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Public Health: With death rates climbing, it's clear Sudbury needs a permanent injection site

Nickel City has one of the highest rates in the province for opioid-related deaths, but a needs assessment study will take a year to complete
Renee St-Onge, director, Knowledge and Strategic Services, Public Health Sudbury and Districts, left, and Dr. Ariella Zbar, associate medical officer of health and director of clinical services, provided an update on the opioid situation in Greater Sudbury during the health unit's board meeting on Thursday. (Arron Pickard/

Work on a feasibility study into whether Greater Sudbury needs a permanent safe injection site for drug users is set to get underway next week.

Renee St-Onge, director, Knowledge and Strategic Services, Public Health Sudbury and Districts, said it is clear there is a need for a safe injection site in Greater Sudbury, but the purpose of the study is to determine the degree of needs and potential structure and type of supervised consumption services required in the community.

Opioid-related deaths are starting to appear in the list of leading causes of deaths in the area served by Public Health Sudbury and Districts, and while lung cancer and ischaemic heart disease are still at the top of that list, opioid-related data is becoming much more prevalent.

“That's an important consideration in our surveillance,” St-Onge said. “Our area has one of the higher rates in Ontario for opioid-related deaths.”

The Ontario Provincial Police released a report recently that identified a 35-per-cent increase in overdose deaths across the province during the first quarter in 2019, compared to the first quarter of 2018.

The health unit reports there were an average of 34 opioid-related deaths per year from 2006 to 2015, on par with deaths related to influenza and pneumonia.

The health unit draws data from five sources, and soon, it will list all of the latest information on an online public dashboard, so the public will have it right at their fingertips.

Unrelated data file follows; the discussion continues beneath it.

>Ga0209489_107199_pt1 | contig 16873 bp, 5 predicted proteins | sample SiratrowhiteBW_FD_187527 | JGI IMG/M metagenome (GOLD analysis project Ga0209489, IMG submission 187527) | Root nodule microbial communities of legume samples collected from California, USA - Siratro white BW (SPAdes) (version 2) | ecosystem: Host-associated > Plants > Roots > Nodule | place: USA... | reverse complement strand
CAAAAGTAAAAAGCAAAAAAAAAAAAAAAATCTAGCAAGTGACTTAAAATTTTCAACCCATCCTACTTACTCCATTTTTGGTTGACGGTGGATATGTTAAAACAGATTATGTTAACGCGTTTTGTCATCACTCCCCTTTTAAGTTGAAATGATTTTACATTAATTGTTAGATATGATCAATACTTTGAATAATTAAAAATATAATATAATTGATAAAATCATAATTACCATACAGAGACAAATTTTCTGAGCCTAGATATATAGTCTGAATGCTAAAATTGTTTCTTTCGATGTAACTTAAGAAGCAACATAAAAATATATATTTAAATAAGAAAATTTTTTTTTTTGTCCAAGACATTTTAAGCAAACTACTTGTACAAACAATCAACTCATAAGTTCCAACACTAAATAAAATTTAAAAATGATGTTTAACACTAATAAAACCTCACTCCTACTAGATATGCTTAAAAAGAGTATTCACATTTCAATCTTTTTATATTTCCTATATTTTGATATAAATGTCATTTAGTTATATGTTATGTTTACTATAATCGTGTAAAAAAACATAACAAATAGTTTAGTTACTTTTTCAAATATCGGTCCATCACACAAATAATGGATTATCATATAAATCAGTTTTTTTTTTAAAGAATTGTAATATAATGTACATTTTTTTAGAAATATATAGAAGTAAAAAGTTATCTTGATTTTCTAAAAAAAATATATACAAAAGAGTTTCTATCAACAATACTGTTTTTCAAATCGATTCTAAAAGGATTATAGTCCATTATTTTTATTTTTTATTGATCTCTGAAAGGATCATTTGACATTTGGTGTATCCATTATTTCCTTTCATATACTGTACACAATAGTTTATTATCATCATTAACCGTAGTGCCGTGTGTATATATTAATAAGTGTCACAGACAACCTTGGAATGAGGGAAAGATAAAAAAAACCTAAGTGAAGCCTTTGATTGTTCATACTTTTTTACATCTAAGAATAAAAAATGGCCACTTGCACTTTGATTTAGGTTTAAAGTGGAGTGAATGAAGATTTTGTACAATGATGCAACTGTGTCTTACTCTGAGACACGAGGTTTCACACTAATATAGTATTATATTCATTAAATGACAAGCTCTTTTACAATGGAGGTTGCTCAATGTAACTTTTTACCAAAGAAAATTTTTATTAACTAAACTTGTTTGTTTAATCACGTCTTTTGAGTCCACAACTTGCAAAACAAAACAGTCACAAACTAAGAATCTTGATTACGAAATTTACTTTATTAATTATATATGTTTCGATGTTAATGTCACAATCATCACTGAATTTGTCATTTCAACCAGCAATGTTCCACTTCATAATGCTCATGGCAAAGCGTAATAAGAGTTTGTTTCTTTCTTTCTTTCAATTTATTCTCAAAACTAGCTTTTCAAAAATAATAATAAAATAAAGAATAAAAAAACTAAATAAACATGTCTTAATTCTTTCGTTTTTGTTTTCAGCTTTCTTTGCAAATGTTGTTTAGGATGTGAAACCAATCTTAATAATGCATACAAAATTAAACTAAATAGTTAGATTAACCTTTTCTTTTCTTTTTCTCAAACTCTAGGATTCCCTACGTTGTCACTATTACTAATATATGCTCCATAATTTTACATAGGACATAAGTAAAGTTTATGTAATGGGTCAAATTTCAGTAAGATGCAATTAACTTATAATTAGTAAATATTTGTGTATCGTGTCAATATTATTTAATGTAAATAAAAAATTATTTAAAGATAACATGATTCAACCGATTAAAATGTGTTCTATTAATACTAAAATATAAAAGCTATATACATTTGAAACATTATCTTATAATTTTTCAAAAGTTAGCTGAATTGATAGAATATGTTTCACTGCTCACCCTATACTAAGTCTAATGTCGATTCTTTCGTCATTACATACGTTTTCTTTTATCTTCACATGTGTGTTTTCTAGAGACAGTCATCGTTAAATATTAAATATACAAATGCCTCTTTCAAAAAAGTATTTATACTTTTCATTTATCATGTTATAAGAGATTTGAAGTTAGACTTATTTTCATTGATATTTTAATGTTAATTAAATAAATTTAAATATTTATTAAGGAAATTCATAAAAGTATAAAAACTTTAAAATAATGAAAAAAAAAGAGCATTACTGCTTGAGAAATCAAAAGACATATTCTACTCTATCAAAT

For instance, in May 2019, the number of EMS calls for suspected opioid-related incidents was 79, the highest it has been since the start of 2018. This month, that number is at 33 to date.

Surveillance efforts also track the number of diagnosed accidental opioid overdoses in emergency departments across all hospitals within the jurisdiction of the health unit. Last month, there were 33 opioid overdoses diagnosed, which is much higher than the 19 diagnoses in April and the six in March.

Dr. Ariella Zbar, associate medical officer of health and director of clinical services at Public Health Sudbury and Districts, said there are many factors that contribute to the rising use of opioids and related overdoses.

“Prescribing opioids has long been entrenched in prescribing practices since the 1990s, when it started to be part of the World Health Organization's pain management ladder,” Zbar said. “Also, oxycodone has been delisted, making way for the stronger drugs, like fentanyl, that are killing people.”

The health unit is seeing a mixture of use of pharmaceutical-grade (prescribed) opioids, as well as what people are getting on the streets, which run the risk of being poisoned or tainted with other drugs, such as carfentanyl.

In order to curb the harm associated with overdosing, the health unit has been handing out naloxone kits. Last year, 1,964 kits were dispersed, with 601 refills. Each kit has two doses of naloxone. Pharmacies and Reseau Access Network also distribute naloxone kits, but their statistics are separate from the health unit.

Greater Sudbury Paramedic Services administered naloxone five times in March this year, 15 times in February and three times in January; however, with naloxone being given for free to through the various sources, those numbers are decreasing, Greater Sudbury Paramedic Services said in a report to council in April.

Recommendation from the feasibility study are expected in April 2020. Following that, the health unit would have to apply for federal exemption to set up a permanent site.


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Arron Pickard

About the Author: Arron Pickard

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